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Front Page » Top Stories » Beacon Council Land Institute Set To Help Redevelop Homestead Air Force Base

Beacon Council Land Institute Set To Help Redevelop Homestead Air Force Base

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Written by on June 14, 2001

Miami-Dade commissioners on Tuesday are to vote to hire the Beacon Council, the county’s economic development organization, to prepare a re-use plan for part of the former Homestead Air Force Base.

The council plans to hire the nonpartisan Urban Land Institute to study the site and with a consultant recommend a use for the 717 acres that the federal government has not targeted for other purposes. That plan would then go to Washington, DC in a bid to acquire the land.

The Beacon Council’s directors on Friday unanimously approved negotiation of contracts with both the county and the Urban Land Institute. The county commission had already approved the concept.

Meanwhile, the county is pursuing two parallel strategies.

In the courts, the county is seeking not just the 717 acres but virtually the entire former base for the private Homestead Air Base Developers Inc. Last month, a federal judge rejected initial arguments in that case, but efforts continue in the county attorney’s office.

Commissioner Katy Sorenson failed last month in her attempt to halt the county’s legal action.

In another strategy, Mayor Alex Penelas and County Manager Steve Shiver went to Washington last week to propose that the development company, HABDI, be allowed to develop the whole base but on a smaller scale of use than originally proposed. The Air Force has not replied.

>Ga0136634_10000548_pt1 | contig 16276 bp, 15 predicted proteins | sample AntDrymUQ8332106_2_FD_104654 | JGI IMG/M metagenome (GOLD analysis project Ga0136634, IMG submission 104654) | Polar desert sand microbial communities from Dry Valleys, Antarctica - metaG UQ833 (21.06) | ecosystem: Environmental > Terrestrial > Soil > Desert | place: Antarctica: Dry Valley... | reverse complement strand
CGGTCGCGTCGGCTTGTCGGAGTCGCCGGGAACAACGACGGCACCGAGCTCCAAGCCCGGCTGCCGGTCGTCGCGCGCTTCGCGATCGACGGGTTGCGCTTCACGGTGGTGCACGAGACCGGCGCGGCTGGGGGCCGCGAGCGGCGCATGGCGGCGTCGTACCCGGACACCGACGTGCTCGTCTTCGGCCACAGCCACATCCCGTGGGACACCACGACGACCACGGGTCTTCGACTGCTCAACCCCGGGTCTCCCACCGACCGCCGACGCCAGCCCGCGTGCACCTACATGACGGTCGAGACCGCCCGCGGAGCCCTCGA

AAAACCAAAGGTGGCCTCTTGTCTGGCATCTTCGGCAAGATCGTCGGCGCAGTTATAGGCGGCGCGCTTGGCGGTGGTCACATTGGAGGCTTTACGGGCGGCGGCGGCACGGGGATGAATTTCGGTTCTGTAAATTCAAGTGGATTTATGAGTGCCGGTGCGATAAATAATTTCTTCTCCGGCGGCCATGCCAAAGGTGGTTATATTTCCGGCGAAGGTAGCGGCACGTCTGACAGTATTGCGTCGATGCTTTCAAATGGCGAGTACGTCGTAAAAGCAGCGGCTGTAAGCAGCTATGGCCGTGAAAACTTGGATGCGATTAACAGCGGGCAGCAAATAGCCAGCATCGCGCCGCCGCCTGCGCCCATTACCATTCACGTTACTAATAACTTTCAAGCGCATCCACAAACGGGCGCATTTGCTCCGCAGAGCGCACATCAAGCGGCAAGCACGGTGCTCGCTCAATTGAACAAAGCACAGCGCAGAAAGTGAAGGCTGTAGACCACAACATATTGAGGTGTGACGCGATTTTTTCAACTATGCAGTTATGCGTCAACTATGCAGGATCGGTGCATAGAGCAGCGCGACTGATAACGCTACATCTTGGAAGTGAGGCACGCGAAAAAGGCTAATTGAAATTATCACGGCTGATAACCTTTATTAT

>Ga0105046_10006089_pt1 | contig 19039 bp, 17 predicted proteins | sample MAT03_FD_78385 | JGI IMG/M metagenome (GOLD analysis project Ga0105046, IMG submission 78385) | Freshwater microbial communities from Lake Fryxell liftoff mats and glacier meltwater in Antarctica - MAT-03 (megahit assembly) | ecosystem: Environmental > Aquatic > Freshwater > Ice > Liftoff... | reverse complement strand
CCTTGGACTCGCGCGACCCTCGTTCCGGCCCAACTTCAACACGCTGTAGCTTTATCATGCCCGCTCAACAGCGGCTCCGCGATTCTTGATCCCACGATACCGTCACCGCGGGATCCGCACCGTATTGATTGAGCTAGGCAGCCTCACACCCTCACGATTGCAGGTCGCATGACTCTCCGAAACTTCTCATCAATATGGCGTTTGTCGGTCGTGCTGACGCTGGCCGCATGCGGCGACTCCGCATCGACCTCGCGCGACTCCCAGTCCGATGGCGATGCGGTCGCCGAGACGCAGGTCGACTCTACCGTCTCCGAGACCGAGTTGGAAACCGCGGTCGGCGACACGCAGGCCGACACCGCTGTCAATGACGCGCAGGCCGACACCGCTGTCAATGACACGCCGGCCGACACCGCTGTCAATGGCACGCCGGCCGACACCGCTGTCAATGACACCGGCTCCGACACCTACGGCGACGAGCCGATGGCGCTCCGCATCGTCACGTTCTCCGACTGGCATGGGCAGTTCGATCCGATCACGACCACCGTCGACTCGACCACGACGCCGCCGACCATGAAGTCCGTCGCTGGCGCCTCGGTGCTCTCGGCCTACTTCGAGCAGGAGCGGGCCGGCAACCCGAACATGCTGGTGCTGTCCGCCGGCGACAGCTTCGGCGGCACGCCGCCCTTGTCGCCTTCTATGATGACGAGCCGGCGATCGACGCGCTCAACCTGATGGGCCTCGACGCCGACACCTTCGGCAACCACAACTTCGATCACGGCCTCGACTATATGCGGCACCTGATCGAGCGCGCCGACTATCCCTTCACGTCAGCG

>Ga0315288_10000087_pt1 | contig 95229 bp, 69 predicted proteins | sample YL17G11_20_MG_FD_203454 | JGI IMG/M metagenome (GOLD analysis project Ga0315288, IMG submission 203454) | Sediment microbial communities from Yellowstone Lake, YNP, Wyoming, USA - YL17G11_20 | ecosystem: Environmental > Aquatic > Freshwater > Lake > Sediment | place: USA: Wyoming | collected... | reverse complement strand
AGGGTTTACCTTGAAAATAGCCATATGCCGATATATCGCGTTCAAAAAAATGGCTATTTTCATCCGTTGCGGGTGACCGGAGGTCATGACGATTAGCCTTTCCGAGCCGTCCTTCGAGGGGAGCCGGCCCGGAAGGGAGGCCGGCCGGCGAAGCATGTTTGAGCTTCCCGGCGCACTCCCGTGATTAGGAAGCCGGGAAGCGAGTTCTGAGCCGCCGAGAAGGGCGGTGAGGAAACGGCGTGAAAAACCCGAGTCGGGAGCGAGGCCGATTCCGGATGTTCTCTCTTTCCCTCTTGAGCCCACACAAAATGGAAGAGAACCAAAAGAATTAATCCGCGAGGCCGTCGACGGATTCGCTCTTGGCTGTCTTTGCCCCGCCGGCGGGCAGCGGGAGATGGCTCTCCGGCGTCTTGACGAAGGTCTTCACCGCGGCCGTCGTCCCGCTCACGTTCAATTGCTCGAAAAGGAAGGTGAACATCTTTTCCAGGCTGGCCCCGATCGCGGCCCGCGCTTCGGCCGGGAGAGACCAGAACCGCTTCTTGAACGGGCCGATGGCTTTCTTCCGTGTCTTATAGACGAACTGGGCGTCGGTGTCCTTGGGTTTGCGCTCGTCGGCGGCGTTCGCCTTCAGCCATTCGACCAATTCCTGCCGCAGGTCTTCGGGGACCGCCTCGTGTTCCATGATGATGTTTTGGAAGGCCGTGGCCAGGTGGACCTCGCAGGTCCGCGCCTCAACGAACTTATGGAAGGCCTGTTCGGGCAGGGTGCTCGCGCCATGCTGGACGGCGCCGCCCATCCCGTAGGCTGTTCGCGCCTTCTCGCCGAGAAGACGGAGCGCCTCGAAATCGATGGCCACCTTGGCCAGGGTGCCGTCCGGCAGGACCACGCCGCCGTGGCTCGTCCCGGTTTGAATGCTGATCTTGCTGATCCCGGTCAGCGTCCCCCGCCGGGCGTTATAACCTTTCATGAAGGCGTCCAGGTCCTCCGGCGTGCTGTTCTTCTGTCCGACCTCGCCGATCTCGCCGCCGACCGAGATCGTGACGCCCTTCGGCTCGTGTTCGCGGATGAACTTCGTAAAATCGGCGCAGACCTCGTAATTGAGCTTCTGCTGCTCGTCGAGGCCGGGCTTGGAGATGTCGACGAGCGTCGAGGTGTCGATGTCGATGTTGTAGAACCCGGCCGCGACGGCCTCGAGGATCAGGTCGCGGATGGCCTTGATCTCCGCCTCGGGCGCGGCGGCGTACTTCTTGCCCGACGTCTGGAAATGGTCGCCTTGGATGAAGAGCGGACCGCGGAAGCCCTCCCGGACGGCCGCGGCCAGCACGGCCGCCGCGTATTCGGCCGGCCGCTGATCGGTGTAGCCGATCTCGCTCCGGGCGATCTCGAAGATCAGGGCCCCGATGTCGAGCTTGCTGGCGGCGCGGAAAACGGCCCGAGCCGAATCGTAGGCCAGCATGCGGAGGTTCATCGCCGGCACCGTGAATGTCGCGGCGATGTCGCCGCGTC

In the deal to be discussed Tuesday, the Beacon Council would receive up to $500,000 to study uses and prepare a proposal for federal review. It would spend $400,000 on consultants, including the Urban Land Institute, and keep $100,000 for its research department, which would provide economic data for the proposal.

In asking his board to approve the contract proposal with the county, Beacon Council President Frank Nero noted that if it did not approve, the council would nonetheless be asked to do research with no remuneration. More than half the council’s budget comes from occupational license tax fees, which are controlled by the county commission.

The federal government gave the county until Oct. 10 to prepare a proposal for use of the 717 acres. But Diana M. Gonzalez of The Consulting Group, a consultant to the Beacon Council, told the council’s board that the county is expected to request, and receive, a two-month extension.

Under its plan, the Beacon Council would select an economic consultant this month and compile a briefing book for eight to 10 members of the Urban Land Institute – all real estate professionals – who would come to Miami Sept. 9 to 14 to view the site and make a report by Sept. 28.

All panelists would be from out of town, Mr. Nero said.

Based on that plan, a consultant under contract to the council would prepare a business and operations plan for the site in October. County commissioners in November would review the plan and the application to the Air Force for the 717 acres – assuming neither of the other two county efforts to obtain the whole base had succeeded by then.

The report is due at the Defense Department in Washington in December.

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